I can always count on Shaun Tan to cut close to the bone. Cicada stuns. In this picture book for older readers, Cicada is the ultimate company man. In clipped, terse sentences he tells of his seventeen years of loyalty and hard work, of staying late, of meticulous work, and heartbreakingly, of mistreatment by co-workers and bosses. Cicada is an outsider. He doesn't fit it and he knows it. Still, he goes about his work with dignity. When he retires, he receives nothing. He is just told to clean his desk while the boss looks on, presumably to make sure he doesn't steal anything. He has no home to go to and in one devastating illustration, he is shown heading up the stairs as he says, "It's time to say goodbye."
The page turn reveals a wordless double-page spread of cicada standing on the roof ledge. See why this is a picture book for older readers? All is not lost though and the following wordless spreads allow the reader to let out the breath they were holding.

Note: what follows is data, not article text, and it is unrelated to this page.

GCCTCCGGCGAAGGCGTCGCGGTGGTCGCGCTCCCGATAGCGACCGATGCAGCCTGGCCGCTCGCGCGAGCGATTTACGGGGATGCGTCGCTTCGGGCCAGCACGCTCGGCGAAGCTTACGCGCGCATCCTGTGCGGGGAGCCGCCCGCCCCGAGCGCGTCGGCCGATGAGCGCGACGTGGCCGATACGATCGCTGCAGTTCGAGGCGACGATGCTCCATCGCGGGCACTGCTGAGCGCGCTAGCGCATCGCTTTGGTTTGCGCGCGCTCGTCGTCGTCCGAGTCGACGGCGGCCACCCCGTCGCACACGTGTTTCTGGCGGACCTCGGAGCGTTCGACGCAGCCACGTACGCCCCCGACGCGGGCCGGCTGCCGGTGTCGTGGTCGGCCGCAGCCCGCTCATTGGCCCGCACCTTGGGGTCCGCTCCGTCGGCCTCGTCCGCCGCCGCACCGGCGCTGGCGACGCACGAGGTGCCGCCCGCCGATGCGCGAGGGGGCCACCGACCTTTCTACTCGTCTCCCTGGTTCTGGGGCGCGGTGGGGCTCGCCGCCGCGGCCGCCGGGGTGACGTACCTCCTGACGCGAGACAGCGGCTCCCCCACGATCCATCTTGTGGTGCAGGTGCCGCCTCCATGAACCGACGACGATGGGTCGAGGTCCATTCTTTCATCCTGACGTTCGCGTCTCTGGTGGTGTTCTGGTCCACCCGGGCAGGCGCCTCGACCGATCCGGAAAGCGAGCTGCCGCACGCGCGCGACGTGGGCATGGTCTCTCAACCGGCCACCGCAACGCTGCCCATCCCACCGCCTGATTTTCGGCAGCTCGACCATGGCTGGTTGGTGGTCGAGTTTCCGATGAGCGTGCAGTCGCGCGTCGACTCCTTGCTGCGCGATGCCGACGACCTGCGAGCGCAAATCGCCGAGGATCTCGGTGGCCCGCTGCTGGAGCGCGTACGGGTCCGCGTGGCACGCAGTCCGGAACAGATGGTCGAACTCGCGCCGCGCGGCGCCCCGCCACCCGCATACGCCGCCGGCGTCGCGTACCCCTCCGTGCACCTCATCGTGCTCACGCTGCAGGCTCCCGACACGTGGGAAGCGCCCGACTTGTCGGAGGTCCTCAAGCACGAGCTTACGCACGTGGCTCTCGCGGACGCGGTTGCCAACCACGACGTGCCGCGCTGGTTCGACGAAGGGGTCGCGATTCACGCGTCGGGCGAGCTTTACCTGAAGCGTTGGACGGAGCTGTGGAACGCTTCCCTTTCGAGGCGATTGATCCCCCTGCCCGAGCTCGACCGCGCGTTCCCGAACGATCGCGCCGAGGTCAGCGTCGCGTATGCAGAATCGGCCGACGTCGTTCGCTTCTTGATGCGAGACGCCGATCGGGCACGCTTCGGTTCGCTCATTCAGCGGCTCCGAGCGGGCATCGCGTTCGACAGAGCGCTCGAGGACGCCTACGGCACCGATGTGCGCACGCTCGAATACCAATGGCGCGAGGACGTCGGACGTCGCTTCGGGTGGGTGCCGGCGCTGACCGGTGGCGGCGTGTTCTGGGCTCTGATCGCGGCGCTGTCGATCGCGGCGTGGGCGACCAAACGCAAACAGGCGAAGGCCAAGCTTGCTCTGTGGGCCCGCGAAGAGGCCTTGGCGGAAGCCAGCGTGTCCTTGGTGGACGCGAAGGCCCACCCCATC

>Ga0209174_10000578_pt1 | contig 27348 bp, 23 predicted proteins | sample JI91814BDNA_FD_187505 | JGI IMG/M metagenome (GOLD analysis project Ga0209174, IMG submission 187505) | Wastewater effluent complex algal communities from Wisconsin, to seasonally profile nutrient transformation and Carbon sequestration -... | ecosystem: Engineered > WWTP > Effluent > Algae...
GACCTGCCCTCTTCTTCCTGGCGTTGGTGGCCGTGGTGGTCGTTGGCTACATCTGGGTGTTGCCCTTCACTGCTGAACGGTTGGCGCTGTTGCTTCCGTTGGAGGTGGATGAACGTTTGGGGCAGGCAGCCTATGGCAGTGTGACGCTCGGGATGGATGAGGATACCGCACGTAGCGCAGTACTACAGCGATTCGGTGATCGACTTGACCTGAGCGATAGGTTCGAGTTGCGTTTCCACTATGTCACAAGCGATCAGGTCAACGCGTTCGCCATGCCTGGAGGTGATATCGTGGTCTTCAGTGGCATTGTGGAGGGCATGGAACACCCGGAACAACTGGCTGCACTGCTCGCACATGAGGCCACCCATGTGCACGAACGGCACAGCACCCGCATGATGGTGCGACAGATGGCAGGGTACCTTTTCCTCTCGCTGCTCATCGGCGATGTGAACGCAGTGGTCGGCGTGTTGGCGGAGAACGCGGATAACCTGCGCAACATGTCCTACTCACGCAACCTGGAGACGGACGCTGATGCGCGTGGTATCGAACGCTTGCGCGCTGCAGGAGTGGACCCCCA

Now, I have no great love for cicadas. Right now, as I sit on my deck writing this, I am nearly deafened by their "song." There is a carapace stuck to the screen of my deck door. I do give the buggers props though. Seventeen years of what, gestating (?) underground before emerging for the sole pursuit of mating and living for a scant few weeks of summer. That's determination.
Grey is the predominant color in these textured oil paintings. Cicada is bright green and wears a rumpled grey suit complete with ID badge. His cubicle is one of many in a grey-scape. This book draws you in while simultaneously repelling. You just can't look away. You might, as I did, realize you might not have been kind to Cicada were he your co-worker. He's ugly. He's odd. He talks funny.
What a way into an introspective conversation with kids! There has been a clamor lately asking for lists of books to teach empathy. This one should be on it. Not to be missed.